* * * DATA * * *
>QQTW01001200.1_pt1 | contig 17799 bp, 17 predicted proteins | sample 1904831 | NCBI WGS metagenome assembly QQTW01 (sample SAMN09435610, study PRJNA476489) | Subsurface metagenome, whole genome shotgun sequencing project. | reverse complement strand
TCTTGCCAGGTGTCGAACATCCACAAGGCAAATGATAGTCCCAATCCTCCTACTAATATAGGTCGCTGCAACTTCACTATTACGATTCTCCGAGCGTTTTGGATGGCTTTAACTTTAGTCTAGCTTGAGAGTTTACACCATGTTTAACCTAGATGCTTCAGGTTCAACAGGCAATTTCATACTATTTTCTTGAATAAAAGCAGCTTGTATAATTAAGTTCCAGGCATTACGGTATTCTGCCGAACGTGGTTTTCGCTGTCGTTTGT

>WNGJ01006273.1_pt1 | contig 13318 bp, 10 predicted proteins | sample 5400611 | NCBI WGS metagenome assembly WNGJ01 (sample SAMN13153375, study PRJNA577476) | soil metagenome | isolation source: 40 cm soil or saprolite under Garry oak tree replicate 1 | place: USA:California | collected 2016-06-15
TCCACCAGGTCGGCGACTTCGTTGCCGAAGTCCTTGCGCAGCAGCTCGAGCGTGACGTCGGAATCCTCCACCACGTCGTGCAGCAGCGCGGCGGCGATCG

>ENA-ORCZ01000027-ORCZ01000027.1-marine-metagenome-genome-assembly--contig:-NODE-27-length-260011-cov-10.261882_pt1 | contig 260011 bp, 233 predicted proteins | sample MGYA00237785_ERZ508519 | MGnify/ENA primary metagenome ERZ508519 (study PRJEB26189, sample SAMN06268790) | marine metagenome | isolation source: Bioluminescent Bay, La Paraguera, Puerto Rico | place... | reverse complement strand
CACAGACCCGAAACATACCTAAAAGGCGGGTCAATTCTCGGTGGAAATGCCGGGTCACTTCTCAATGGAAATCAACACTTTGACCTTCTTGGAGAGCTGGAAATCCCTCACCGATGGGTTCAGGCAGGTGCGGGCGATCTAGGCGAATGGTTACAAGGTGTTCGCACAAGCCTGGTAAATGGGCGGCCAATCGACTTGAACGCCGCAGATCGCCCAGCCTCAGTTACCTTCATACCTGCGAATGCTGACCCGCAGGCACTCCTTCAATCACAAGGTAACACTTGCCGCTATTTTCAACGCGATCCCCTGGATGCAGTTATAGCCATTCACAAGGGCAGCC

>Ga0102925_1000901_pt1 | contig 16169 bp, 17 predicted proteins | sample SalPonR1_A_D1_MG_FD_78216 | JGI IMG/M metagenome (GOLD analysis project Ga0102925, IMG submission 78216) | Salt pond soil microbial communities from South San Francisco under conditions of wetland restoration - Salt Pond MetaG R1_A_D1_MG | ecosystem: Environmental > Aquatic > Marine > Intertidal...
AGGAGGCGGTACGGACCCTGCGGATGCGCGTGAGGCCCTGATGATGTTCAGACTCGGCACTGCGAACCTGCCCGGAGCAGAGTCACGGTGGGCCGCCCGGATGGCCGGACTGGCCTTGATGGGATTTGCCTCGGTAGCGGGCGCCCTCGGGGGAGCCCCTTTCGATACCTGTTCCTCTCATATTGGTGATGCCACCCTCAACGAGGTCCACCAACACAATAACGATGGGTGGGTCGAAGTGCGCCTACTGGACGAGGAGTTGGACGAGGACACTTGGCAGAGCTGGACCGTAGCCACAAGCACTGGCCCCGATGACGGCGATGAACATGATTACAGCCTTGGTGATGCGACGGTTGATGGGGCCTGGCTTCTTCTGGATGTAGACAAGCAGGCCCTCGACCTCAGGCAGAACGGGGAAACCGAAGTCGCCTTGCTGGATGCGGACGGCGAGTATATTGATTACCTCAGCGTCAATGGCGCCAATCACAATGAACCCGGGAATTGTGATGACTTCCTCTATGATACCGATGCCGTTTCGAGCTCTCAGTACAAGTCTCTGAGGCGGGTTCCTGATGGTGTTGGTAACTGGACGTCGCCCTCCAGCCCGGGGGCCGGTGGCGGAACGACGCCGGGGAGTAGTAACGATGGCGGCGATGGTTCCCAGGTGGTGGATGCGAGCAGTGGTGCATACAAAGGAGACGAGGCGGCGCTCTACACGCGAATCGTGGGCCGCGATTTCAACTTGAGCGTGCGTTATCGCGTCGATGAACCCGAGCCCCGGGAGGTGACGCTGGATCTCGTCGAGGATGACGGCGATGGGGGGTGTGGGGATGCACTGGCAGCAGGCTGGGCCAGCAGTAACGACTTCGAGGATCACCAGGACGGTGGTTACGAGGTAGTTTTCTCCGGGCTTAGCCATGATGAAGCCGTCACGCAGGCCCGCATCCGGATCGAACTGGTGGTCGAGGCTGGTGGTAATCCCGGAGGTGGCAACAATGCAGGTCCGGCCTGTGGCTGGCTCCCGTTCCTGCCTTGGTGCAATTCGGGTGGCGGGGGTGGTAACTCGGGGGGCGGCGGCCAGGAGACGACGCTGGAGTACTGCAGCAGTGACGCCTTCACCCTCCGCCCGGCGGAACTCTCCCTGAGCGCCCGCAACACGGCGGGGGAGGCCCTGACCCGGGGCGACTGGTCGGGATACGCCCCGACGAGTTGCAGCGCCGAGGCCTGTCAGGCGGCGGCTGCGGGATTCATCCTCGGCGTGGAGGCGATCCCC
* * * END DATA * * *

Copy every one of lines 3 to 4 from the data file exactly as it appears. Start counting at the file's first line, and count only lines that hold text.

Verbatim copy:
>WNGJ01006273.1_pt1 | contig 13318 bp, 10 predicted proteins | sample 5400611 | NCBI WGS metagenome assembly WNGJ01 (sample SAMN13153375, study PRJNA577476) | soil metagenome | isolation source: 40 cm soil or saprolite under Garry oak tree replicate 1 | place: USA:California | collected 2016-06-15
TCCACCAGGTCGGCGACTTCGTTGCCGAAGTCCTTGCGCAGCAGCTCGAGCGTGACGTCGGAATCCTCCACCACGTCGTGCAGCAGCGCGGCGGCGATCG